COLLECTION DEVELOPMENT POLICY GUIDELINES FOR
SCHOOL LIBRARY MEDIA PROGRAMS
The attached policy outline includes those elements which meet the criteria
established by the Montana State Library Commission for its Blacktail
Collection management policies, considered and formally adopted by governing
entities, are a prerequisite to maintaining a useful materials collection.
Accordingly, the Commission now requires that any entity applying to the
Commission for any grants after July 1, 1986, shall have a written collection
management policy in place and on file at the Montana State Library. The
requirements for Collection Management Policy approval have been augmented.
The new requirement states that the library's collection management policy
must be reviewed and updated (with the current board chair/legal authority's
and director/librarian's signatures) at least once every three yearsand
resubmitted in its entirety to the Montana State Library.
It is important, therefore, that all libraries in Montana develop and
adopt a policy in order to be eligible for future funds which are administered
by the Commission.
This is an outline for a collection development policy, not a selection
policy. A selection policy describes the procedures and policies for adding
material to the collection. A collection development policy includes the
elements of a selection policy, but it also describes how the library`s
collection serves its users, where the strengths and weaknesses are, how
the collection relates to those in other local libraries, and what the
goals are for the development of the collection.
The policy should be written for the library staff, the library board,
the governing organization, and the patrons of the library. It should
both guide the collection development activities and explain those activities
and their results to others.
The length of such a policy varies with the complexity of the collection
and the complexity of the community of users the collection serves. Each
category in the outline is important and should be addressed, at least
to the extent appropriate for your library. Your statements within each
category may vary from one sentence to several paragraphs. Unlike most
policies, the collection development policy should err on the side of
specifics rather than generalities. The questions and statements within
each section of the outline are for your guidance in considering your
library`s situation and in writing the policy.
You may want to start with brief statements, especially if this is your
first attempt at writing a collection development policy. The process
of examining the current collection and planning for its development is
more important than the actual document. Also, a collection development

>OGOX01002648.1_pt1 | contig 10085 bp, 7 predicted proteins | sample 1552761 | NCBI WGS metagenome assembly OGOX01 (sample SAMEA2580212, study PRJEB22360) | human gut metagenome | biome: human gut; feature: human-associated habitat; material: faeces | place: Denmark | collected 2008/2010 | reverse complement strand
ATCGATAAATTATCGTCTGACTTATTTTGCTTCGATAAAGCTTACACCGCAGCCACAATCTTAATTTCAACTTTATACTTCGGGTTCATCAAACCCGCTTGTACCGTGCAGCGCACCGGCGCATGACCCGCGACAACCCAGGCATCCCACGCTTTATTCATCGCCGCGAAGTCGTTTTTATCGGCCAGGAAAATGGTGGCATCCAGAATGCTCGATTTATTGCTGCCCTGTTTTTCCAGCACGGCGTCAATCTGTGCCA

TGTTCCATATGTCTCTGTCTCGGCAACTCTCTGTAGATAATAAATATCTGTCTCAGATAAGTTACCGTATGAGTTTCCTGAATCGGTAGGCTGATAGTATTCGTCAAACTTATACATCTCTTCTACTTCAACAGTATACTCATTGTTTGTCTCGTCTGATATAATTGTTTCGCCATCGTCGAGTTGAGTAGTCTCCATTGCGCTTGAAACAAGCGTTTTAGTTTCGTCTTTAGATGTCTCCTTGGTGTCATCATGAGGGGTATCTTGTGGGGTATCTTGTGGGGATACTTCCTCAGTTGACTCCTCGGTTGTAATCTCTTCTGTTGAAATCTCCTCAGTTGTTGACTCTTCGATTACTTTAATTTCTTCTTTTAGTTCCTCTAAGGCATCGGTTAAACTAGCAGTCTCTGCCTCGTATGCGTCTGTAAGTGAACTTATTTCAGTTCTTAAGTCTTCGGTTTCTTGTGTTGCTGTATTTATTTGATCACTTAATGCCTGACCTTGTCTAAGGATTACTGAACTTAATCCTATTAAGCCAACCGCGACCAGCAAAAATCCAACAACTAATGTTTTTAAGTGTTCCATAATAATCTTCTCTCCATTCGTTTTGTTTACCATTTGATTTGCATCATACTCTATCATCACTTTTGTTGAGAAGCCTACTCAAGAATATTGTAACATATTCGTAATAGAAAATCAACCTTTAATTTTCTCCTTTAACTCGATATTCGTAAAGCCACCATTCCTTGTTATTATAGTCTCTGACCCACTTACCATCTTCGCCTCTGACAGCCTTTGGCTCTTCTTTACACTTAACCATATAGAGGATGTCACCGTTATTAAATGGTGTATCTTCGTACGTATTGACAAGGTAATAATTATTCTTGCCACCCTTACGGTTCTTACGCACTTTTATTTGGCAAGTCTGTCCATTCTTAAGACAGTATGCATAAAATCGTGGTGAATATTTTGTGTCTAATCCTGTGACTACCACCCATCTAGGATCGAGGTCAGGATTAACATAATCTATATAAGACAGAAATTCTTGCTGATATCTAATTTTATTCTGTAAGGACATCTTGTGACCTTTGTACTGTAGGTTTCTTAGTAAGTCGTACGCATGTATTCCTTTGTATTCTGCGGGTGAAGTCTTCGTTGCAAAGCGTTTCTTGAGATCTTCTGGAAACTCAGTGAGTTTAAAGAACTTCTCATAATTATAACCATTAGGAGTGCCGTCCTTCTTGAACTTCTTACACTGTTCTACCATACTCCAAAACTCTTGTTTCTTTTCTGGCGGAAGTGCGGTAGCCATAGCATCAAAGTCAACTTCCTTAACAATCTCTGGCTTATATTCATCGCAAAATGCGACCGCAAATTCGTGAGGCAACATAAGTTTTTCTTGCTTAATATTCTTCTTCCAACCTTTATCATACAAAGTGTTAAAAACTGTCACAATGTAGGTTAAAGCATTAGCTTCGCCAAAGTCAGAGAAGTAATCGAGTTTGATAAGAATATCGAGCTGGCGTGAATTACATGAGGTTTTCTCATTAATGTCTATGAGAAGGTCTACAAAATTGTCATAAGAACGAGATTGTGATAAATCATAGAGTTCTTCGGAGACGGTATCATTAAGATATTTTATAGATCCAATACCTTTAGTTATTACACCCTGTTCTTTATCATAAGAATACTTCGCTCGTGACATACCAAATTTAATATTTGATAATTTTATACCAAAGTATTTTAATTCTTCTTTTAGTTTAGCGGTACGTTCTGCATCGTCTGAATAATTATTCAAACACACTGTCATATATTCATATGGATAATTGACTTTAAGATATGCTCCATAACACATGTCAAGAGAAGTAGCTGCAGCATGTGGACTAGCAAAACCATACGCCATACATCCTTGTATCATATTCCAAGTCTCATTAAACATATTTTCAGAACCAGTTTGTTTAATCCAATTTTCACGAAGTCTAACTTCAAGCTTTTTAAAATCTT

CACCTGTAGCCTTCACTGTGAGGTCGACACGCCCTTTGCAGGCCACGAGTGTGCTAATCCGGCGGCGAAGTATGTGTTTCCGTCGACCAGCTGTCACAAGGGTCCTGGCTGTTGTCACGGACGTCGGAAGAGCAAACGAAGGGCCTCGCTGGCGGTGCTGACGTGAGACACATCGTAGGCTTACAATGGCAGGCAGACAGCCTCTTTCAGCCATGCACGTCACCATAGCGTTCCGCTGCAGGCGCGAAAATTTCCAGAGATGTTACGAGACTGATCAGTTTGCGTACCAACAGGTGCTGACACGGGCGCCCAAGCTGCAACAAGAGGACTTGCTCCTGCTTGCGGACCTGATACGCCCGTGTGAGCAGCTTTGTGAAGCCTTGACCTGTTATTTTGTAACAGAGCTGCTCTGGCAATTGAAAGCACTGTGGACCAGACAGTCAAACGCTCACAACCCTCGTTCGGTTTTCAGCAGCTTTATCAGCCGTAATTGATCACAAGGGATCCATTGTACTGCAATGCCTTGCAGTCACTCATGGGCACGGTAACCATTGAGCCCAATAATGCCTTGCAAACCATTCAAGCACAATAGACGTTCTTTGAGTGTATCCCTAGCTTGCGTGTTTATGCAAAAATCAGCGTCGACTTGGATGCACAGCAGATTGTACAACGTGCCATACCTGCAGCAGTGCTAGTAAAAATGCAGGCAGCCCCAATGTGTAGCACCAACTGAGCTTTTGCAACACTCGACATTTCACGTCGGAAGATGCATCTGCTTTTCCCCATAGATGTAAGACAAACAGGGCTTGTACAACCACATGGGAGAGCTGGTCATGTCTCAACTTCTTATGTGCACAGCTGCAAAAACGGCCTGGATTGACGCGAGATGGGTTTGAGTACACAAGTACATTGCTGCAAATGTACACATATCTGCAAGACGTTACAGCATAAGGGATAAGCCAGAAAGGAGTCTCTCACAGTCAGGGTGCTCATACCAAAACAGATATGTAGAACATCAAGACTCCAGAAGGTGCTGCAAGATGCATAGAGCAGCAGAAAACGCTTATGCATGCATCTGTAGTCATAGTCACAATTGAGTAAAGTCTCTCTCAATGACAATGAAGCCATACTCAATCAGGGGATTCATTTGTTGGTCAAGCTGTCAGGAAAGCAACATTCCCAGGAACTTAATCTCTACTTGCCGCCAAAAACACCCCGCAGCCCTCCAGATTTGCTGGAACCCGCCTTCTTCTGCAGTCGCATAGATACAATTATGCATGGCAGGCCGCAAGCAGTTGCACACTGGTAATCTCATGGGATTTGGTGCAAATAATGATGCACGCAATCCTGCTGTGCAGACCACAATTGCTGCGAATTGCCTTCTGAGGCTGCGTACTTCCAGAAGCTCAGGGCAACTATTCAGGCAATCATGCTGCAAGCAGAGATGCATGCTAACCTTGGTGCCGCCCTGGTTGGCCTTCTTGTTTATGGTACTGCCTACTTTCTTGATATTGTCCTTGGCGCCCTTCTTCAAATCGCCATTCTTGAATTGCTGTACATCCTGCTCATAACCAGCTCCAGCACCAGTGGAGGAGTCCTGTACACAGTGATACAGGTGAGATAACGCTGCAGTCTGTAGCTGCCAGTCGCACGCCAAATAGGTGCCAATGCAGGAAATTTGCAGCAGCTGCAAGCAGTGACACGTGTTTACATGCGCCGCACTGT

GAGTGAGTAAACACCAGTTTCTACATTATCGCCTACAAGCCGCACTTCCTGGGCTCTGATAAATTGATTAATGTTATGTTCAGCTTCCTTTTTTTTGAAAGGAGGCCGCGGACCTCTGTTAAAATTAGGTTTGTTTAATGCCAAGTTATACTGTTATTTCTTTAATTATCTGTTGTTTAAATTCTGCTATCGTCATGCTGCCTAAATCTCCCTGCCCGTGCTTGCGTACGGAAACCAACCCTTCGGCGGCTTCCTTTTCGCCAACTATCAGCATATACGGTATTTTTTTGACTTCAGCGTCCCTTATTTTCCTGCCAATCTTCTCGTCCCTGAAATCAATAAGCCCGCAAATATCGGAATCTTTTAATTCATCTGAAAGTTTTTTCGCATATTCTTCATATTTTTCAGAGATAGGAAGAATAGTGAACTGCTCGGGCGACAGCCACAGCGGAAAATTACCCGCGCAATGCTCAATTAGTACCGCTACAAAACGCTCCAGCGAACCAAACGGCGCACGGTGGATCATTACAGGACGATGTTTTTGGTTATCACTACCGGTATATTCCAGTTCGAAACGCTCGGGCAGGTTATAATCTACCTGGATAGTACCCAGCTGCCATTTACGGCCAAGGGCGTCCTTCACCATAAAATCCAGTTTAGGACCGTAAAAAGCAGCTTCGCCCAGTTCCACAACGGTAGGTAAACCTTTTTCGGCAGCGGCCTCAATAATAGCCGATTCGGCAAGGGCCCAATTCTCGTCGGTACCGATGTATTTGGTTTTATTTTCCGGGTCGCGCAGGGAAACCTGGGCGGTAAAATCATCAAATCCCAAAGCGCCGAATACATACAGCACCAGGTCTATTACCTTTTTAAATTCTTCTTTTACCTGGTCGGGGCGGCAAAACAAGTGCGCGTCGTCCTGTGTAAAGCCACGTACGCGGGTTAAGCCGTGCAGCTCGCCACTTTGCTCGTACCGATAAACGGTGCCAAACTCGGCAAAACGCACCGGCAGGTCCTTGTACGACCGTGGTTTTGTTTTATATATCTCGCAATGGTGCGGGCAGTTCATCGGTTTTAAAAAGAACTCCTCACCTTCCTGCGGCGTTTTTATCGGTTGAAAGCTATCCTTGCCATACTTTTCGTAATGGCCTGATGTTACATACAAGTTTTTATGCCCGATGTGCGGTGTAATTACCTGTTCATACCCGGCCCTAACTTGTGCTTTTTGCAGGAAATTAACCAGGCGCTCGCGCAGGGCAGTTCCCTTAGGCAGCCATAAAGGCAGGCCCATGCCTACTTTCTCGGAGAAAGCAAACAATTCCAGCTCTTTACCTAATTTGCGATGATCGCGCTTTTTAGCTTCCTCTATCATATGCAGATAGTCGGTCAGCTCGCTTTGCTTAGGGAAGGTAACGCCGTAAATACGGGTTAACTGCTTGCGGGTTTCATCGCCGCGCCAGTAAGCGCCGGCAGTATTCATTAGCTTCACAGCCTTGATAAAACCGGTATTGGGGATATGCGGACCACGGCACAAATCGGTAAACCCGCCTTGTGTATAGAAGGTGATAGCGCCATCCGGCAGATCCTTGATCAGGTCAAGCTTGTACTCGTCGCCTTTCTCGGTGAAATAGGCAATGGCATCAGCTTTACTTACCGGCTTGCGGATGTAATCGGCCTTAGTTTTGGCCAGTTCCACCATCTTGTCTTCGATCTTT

policy should not be static. It should be frequently reviewed and changed
to reflect changes in the library's goals and in the collection itself.
School districts may want to consider a collection development policy
for the district that mentions all of the individual school libraries
collections. If district wide collection decisions are made then a district
wide policy would be appropriate.
As you work on your collection management policy, if you need further
input or have questions, please call the Montana State Library, Statewide
Library Resources, at 406-444-5349.
- Mission Statement: What is the library's reason for existence? What
is the library's role in the community? The mission of the governing
organization or parent institution may also be included.
- Purpose of the Policy: How will the policy be used for library management,
planning, and accountability to the governing organization and library
- Community and User Groups Defined: Briefly describe the community
served (town, county, school, business, etc.) in terms of size, population,
location, economic base, etc. Describe the primary, secondary and occasional
users of the library in terms of ages, education levels, occupations,
numbers, frequency of use, reasons for use, etc.
- Patron Needs and Services/Programs Defined: What educational, recreational,
and/or research needs must be met? Consider the needs of children, students,
senior citizens, handicapped, business people, and other segments of
the population. What services and/or programs does the library offer
to meet these needs? (Examples: children's programs, homebound service,
literacy tutoring, online database searching, telefax delivery of interlibrary
loan materials, etc.) What needs are not being met?
- Brief General Statement Describing the Collection: In general, how
would you describe the library's collection? What is the size (in volumes
or titles)? By how much does it grow each year? What reading or information
levels (preschool, school levels, adult, technical/professional) are
- Cooperative Collection Development & Interlibrary Loan: How does
use of interlibrary loan affect collection decisions? What cooperative
agreements, if any, are in effect? Do you have deposit collection arrangements
with other libraries, classroom teachers, the jail, nursing homes, etc.?
Are the holdings of other libraries in WLN or within the community considered
before a title is purchased? Under what circumstances?
B. GENERAL PRIORITIES, LIMITATIONS AND POLICIES
- Chronological Coverage: This refers primarily to the publication
dates of the titles in the collection. Do you have mostly current information?
Are older publications kept for historical or research purposes? Distinguish
between older material intentionally retained and material that needs
to be withdrawn.
- Formats: Describe which formats of information the library collects:
books, periodicals, newspapers, sound recordings, videotapes, films,
slides, software, microfilm, CD-ROM, online databases, etc. Are paperbacks,
textbooks, large print or microforms purchased or collected? Under what
circumstances and to what extent? Is there a need to collect in a format
you don't yet have?
- Multiple Copies: Does the library normally purchase multiple copies
of books or other items? How is the determination made to purchase or
place in the collection duplicates?
- Languages: Is material collected in languages other than English?
(Examples: "Maintain collection of adult and juvenile Spanish fiction."
"Collect classic French and German literature to support undergraduate